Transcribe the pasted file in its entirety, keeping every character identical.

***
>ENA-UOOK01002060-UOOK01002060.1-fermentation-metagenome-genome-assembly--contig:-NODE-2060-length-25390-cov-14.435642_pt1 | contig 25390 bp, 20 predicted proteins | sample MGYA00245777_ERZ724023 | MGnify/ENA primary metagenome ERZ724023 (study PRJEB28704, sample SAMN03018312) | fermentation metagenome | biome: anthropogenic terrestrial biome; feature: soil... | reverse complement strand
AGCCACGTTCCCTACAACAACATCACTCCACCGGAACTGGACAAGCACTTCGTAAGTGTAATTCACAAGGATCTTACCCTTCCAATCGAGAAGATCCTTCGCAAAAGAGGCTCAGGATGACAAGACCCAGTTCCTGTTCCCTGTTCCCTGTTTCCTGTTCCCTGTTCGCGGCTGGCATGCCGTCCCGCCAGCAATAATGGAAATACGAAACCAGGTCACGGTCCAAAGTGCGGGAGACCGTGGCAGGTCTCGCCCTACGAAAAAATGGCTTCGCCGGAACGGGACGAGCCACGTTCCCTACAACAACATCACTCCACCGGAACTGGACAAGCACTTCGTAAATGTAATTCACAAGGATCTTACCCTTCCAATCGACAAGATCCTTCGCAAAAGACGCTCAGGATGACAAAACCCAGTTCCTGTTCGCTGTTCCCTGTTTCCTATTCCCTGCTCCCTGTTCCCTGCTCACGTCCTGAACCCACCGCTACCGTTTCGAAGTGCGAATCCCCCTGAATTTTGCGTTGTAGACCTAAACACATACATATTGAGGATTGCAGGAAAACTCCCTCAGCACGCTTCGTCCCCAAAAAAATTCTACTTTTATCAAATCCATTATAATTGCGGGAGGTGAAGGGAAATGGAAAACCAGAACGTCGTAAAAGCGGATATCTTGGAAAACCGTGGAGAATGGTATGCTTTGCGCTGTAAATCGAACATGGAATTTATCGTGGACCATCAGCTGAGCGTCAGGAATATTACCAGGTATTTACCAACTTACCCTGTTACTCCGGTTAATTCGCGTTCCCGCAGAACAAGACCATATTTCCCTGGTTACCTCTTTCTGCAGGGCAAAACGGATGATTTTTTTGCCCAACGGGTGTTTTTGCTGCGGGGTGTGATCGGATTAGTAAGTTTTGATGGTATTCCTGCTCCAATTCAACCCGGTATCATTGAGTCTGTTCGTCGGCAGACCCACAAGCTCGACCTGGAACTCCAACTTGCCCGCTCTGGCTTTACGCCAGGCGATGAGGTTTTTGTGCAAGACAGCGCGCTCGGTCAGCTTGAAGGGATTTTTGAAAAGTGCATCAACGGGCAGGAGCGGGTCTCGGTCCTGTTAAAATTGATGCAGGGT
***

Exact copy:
>ENA-UOOK01002060-UOOK01002060.1-fermentation-metagenome-genome-assembly--contig:-NODE-2060-length-25390-cov-14.435642_pt1 | contig 25390 bp, 20 predicted proteins | sample MGYA00245777_ERZ724023 | MGnify/ENA primary metagenome ERZ724023 (study PRJEB28704, sample SAMN03018312) | fermentation metagenome | biome: anthropogenic terrestrial biome; feature: soil... | reverse complement strand
AGCCACGTTCCCTACAACAACATCACTCCACCGGAACTGGACAAGCACTTCGTAAGTGTAATTCACAAGGATCTTACCCTTCCAATCGAGAAGATCCTTCGCAAAAGAGGCTCAGGATGACAAGACCCAGTTCCTGTTCCCTGTTCCCTGTTTCCTGTTCCCTGTTCGCGGCTGGCATGCCGTCCCGCCAGCAATAATGGAAATACGAAACCAGGTCACGGTCCAAAGTGCGGGAGACCGTGGCAGGTCTCGCCCTACGAAAAAATGGCTTCGCCGGAACGGGACGAGCCACGTTCCCTACAACAACATCACTCCACCGGAACTGGACAAGCACTTCGTAAATGTAATTCACAAGGATCTTACCCTTCCAATCGACAAGATCCTTCGCAAAAGACGCTCAGGATGACAAAACCCAGTTCCTGTTCGCTGTTCCCTGTTTCCTATTCCCTGCTCCCTGTTCCCTGCTCACGTCCTGAACCCACCGCTACCGTTTCGAAGTGCGAATCCCCCTGAATTTTGCGTTGTAGACCTAAACACATACATATTGAGGATTGCAGGAAAACTCCCTCAGCACGCTTCGTCCCCAAAAAAATTCTACTTTTATCAAATCCATTATAATTGCGGGAGGTGAAGGGAAATGGAAAACCAGAACGTCGTAAAAGCGGATATCTTGGAAAACCGTGGAGAATGGTATGCTTTGCGCTGTAAATCGAACATGGAATTTATCGTGGACCATCAGCTGAGCGTCAGGAATATTACCAGGTATTTACCAACTTACCCTGTTACTCCGGTTAATTCGCGTTCCCGCAGAACAAGACCATATTTCCCTGGTTACCTCTTTCTGCAGGGCAAAACGGATGATTTTTTTGCCCAACGGGTGTTTTTGCTGCGGGGTGTGATCGGATTAGTAAGTTTTGATGGTATTCCTGCTCCAATTCAACCCGGTATCATTGAGTCTGTTCGTCGGCAGACCCACAAGCTCGACCTGGAACTCCAACTTGCCCGCTCTGGCTTTACGCCAGGCGATGAGGTTTTTGTGCAAGACAGCGCGCTCGGTCAGCTTGAAGGGATTTTTGAAAAGTGCATCAACGGGCAGGAGCGGGTCTCGGTCCTGTTAAAATTGATGCAGGGT